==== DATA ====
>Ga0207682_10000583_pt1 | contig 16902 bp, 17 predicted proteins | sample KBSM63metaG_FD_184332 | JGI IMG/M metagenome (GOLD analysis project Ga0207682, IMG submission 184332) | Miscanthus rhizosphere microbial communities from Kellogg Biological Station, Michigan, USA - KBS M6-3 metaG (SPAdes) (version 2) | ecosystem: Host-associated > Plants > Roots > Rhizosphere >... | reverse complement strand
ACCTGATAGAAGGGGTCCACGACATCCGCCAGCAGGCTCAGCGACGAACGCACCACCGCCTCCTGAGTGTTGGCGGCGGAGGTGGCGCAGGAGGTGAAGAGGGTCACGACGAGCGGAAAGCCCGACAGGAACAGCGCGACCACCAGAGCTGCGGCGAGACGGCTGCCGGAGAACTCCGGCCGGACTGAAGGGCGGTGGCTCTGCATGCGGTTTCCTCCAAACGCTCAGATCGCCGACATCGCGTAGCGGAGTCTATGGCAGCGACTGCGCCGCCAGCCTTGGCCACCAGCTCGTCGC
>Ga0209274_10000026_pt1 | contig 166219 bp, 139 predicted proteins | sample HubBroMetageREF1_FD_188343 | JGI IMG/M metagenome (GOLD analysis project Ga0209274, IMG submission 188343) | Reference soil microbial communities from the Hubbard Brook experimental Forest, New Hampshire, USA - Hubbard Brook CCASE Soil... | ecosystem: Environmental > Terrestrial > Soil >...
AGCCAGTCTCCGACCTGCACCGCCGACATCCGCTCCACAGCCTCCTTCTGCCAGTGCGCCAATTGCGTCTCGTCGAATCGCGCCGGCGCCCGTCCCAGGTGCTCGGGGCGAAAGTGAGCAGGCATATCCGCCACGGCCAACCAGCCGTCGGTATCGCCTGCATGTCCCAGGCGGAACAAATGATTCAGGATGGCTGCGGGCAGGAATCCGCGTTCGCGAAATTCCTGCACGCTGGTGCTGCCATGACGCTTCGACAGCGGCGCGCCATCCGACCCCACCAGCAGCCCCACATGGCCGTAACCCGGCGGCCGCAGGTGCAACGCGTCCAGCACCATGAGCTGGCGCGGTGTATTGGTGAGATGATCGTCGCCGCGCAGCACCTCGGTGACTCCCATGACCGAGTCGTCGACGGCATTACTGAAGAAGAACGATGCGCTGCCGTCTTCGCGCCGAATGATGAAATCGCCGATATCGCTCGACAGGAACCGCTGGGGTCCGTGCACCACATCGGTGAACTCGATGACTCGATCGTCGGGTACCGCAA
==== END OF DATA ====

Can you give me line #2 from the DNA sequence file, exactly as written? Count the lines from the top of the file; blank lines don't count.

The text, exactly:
ACCTGATAGAAGGGGTCCACGACATCCGCCAGCAGGCTCAGCGACGAACGCACCACCGCCTCCTGAGTGTTGGCGGCGGAGGTGGCGCAGGAGGTGAAGAGGGTCACGACGAGCGGAAAGCCCGACAGGAACAGCGCGACCACCAGAGCTGCGGCGAGACGGCTGCCGGAGAACTCCGGCCGGACTGAAGGGCGGTGGCTCTGCATGCGGTTTCCTCCAAACGCTCAGATCGCCGACATCGCGTAGCGGAGTCTATGGCAGCGACTGCGCCGCCAGCCTTGGCCACCAGCTCGTCGC